in what way did eits ruin your perceptions? you mean in the sense that you found them boring/repetitive so you assumed, due to their popularity, that most other post-rock will likely also be repetitive? personally i cant see this changing your mind but im the minority anyway

Tyrael
September 3rd 2011



20828 Comments


K. So the repetitiveness of Explosions in the Sky kinda ruined my perceptions of the genre. Can this album fix it?

Explosions in the Sky is a really average band that only made 1 good album. Don't judge an entire genre based on that.

minty901
September 3rd 2011



1982 Comments

Album Rating: 3.0

i agree that an opinion on one band shouldnt shape your opinion of the genre, but i disagree that eits are average

Irving
Staff Reviewer
September 3rd 2011



7177 Comments

Album Rating: 2.5

in what way did eits ruin your perceptions? you mean in the sense that you found them boring/repetitive so you assumed, due to their popularity, that most other post-rock will likely also be repetitive?

Both. I found EitS' works to be aimless records filled with pretentiously-titled songs (which mean a grand total of nothing) and typical, predictable patterns. Build, build, build, build...release. And since lots of places and people champion them as symbols of the genre I couldn't help but get the impression that this was all the style of music had to offer.

Don't judge an entire genre based on that.

I know I shouldn't be doing this, but hell, how does one not?

minty901
September 3rd 2011



1982 Comments

Album Rating: 3.0

id say that if youre not a fan of eits then you should look elsewhere, because sleepmakes waves are pretty similar. there will be post rock bands that appeal to you in the form of more rocky or funky instrumentals. though admittedly i like the eits style so i dont know many bands outside of that. maybe try do make say think, 65daysofstatic, the drift, tangled thoughts of leaving etc? avoid godspeed you like the plague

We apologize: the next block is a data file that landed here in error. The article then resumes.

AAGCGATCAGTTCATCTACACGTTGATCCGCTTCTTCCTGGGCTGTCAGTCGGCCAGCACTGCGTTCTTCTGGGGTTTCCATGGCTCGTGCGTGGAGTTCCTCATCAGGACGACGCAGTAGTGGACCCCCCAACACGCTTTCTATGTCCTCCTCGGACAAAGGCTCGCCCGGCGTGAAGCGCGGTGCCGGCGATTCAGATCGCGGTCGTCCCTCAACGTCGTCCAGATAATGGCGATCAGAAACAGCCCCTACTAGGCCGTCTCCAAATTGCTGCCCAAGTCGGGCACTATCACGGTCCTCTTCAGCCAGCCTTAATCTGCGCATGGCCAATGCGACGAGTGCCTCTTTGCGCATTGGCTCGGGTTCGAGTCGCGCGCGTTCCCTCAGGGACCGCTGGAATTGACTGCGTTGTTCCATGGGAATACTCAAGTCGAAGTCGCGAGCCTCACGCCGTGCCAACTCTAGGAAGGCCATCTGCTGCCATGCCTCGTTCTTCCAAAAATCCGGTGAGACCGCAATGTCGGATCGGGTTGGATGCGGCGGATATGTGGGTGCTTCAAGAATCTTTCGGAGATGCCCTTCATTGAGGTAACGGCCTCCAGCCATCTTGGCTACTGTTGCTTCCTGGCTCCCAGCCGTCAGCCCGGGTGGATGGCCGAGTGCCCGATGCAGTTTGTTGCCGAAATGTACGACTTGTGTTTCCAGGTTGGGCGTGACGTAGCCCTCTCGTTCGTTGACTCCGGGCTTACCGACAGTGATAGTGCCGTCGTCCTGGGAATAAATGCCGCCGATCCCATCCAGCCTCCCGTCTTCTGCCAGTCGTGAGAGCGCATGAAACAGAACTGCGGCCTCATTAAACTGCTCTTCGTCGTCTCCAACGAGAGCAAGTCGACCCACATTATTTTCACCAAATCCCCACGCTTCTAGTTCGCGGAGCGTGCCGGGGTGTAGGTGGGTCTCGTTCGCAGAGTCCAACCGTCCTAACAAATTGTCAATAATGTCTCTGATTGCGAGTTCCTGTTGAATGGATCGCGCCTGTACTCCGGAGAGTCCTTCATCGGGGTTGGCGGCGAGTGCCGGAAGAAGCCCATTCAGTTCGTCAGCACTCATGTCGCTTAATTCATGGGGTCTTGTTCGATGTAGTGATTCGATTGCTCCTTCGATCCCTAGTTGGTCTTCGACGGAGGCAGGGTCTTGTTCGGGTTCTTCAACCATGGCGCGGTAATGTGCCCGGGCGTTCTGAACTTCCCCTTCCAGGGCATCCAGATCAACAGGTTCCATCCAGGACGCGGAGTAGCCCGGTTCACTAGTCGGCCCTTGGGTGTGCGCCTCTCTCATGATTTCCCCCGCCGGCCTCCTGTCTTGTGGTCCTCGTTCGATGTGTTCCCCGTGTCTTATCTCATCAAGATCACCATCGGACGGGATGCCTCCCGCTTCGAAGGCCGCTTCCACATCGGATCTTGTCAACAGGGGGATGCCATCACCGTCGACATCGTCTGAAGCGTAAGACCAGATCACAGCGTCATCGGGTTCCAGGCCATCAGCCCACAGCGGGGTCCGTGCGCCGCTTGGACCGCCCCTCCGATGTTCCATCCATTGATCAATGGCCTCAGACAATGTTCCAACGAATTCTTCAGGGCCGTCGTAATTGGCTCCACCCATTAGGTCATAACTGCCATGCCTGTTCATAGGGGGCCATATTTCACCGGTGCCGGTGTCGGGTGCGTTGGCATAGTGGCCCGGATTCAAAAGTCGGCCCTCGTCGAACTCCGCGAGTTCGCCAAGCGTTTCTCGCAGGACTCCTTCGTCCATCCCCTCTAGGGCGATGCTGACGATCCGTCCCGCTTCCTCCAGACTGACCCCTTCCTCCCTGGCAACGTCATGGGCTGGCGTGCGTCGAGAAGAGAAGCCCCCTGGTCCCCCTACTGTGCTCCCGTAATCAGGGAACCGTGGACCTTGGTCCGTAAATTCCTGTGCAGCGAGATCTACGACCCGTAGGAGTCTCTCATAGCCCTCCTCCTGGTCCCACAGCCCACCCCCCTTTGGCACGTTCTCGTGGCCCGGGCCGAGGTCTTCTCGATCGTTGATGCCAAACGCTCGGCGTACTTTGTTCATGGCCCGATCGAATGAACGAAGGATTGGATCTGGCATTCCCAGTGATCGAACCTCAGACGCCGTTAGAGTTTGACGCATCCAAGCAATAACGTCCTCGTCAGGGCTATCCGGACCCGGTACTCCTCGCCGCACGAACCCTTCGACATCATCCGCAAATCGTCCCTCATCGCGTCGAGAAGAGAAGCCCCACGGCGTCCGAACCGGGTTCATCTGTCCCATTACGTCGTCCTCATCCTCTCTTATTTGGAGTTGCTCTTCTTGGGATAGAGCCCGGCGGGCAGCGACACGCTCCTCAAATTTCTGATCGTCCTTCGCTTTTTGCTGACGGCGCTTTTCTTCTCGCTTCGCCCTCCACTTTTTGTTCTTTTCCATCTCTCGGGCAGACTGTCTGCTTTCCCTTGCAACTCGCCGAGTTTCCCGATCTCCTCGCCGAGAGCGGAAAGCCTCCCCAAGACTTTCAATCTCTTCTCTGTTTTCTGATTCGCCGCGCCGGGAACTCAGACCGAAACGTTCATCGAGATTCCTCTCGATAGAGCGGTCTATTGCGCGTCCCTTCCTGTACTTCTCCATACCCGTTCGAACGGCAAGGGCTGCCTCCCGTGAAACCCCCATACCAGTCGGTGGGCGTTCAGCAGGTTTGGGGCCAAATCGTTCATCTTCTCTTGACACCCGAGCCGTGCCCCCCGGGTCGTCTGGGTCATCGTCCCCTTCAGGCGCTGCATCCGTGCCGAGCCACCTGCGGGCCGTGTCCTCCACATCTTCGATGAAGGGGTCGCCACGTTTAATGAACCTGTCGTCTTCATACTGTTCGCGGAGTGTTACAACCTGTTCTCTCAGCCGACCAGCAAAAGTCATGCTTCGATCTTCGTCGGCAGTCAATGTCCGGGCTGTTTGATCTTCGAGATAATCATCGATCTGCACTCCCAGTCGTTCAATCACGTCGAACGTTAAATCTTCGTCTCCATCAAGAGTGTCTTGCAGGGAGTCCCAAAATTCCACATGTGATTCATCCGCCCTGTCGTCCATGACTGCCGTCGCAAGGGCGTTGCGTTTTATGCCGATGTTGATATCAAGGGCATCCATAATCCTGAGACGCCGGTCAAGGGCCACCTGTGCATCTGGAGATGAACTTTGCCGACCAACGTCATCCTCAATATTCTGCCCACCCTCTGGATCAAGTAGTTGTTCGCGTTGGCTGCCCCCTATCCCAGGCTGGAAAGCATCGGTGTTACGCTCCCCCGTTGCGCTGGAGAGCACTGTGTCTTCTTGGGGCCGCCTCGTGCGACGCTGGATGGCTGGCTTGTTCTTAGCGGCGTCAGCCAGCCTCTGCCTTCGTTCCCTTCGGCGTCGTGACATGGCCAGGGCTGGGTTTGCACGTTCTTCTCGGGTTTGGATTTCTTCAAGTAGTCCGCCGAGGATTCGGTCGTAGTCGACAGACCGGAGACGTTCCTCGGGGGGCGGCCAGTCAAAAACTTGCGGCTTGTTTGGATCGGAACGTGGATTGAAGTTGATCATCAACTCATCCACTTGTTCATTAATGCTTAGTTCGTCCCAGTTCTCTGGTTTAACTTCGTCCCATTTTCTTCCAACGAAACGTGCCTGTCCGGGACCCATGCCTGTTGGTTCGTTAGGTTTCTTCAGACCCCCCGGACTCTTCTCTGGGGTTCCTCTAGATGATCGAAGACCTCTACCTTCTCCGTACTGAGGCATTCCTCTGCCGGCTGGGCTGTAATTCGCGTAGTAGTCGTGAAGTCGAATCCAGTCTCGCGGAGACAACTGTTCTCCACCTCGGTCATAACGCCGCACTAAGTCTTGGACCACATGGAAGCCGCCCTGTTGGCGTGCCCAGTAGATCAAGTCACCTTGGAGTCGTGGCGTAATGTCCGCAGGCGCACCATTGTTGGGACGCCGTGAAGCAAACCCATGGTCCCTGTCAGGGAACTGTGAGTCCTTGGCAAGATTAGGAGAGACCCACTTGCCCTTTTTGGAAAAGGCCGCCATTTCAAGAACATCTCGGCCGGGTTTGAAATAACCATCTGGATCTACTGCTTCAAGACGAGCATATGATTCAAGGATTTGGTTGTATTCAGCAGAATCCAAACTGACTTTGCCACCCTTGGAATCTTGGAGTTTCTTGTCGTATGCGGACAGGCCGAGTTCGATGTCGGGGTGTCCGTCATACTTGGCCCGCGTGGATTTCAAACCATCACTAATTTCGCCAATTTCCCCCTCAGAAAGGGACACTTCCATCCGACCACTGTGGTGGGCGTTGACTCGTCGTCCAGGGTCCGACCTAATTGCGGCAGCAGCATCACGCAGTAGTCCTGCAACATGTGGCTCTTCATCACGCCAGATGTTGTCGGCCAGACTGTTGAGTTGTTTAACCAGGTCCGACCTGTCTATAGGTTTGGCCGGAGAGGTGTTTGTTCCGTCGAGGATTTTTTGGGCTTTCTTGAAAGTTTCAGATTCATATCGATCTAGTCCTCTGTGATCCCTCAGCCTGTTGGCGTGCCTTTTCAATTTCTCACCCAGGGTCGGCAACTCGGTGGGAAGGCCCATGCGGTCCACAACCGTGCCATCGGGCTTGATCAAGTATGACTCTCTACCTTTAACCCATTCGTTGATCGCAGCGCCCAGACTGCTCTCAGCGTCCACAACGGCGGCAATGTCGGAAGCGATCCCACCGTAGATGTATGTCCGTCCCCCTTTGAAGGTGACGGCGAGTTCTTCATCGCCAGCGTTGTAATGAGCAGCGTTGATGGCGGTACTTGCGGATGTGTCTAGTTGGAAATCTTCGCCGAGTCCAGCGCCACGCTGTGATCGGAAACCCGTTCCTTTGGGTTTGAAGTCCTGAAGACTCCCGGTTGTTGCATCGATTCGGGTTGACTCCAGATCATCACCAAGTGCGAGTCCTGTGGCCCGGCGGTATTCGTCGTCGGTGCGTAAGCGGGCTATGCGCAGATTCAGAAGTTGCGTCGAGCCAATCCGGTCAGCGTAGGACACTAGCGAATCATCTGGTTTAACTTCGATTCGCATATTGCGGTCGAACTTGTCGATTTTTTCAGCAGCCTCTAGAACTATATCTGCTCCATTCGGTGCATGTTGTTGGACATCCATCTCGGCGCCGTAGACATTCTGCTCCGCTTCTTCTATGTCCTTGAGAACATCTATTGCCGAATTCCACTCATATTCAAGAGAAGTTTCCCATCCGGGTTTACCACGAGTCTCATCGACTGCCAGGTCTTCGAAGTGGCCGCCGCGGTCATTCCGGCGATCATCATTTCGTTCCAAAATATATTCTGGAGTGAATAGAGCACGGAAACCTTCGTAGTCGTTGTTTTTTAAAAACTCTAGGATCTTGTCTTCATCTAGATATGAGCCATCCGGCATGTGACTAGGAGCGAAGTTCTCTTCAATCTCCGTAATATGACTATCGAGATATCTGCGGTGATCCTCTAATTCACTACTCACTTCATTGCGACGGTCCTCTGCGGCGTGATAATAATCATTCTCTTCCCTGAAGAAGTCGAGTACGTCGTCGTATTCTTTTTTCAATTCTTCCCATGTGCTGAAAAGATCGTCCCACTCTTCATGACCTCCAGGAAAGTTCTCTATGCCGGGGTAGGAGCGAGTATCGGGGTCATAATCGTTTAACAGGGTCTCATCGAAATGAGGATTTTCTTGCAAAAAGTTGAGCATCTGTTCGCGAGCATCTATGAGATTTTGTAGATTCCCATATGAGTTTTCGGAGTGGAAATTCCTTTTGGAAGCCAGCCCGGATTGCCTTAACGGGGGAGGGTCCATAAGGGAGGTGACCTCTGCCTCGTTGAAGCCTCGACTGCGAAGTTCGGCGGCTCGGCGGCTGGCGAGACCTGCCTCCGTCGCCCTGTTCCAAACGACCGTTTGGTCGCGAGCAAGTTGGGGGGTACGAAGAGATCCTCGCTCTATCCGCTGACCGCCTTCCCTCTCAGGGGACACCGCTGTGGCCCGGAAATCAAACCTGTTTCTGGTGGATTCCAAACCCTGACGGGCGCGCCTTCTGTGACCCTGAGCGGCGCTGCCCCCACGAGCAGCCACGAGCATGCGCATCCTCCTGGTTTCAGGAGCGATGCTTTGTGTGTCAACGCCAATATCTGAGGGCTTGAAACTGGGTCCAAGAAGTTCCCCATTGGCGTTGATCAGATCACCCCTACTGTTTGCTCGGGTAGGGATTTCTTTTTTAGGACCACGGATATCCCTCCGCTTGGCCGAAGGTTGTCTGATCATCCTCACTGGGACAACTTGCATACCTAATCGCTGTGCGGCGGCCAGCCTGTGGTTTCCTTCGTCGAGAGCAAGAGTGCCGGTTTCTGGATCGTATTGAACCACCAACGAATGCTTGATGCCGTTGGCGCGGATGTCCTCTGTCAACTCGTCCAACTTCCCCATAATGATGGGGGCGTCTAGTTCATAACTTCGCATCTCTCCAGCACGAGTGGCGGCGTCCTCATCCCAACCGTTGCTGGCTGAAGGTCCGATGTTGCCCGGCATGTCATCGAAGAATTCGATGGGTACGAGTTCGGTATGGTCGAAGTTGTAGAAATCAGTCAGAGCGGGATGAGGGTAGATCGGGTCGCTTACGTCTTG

scissorlocked
September 3rd 2011



3509 Comments


Plains of The Purple Buffalo > this

i need to listen to this, but Plains of The Purple Buffalo quickly got a little boring due to extensive epicness and recurrence of themes

minty901
September 3rd 2011



1982 Comments

Album Rating: 3.0

"i need to listen to this, but Plains of The Purple Buffalo quickly got a little boring due to extensive epicness and recurrence of themes."

I feel that way about this album. They re-use the same synth-sounding wall of sound throughout.

DarkNoctus
Contributing Reviewer
September 3rd 2011



8780 Comments

Album Rating: 4.0

Plains of The Purple Buffalo > this but good review


nah this edges *shels :]

TomF
September 3rd 2011



7 Comments

Album Rating: 3.0

Don't reckon it's as good as the In Today Already Walks Tomorrow EP. Still bloody good.

DarkNoctus
Contributing Reviewer
September 3rd 2011



8780 Comments

Album Rating: 4.0

I feel that way about this album. They re-use the same synth-sounding wall of sound throughout.


sure but in sleepmakeswaves' defense, this is 52 minutes. plains is over 76 minutes. :]

YetAnotherBrick
September 3rd 2011



4411 Comments

Album Rating: 4.5

this album destroys Plains of the Purple Buffalo. That album is way too stop-start. It loses consistency in a lot of spots. It's still a 3.5 or a 4 though, just because the awesome parts are so awesome.

Also, to whoever said it first, yes, this album does have synth-walls in every song, but they're all different. And they really do give the album a bright, fresh sound that, to be honest, I haven't heard anything exactly like.

YetAnotherBrick
September 3rd 2011



4411 Comments

Album Rating: 4.5

And on Explosions in the Sky, The Earth Is Not A Cold Dead Place is really the only album of theirs anyone really needs. That's their only album where their songwriting really shines. On all their other albums, the harmonies overlap each other too much and there's way too many parts of songs that seem like they're pointless. On The Earth, every passage of each song is there for a reason. It's what makes that album's songs so memorable and so powerful.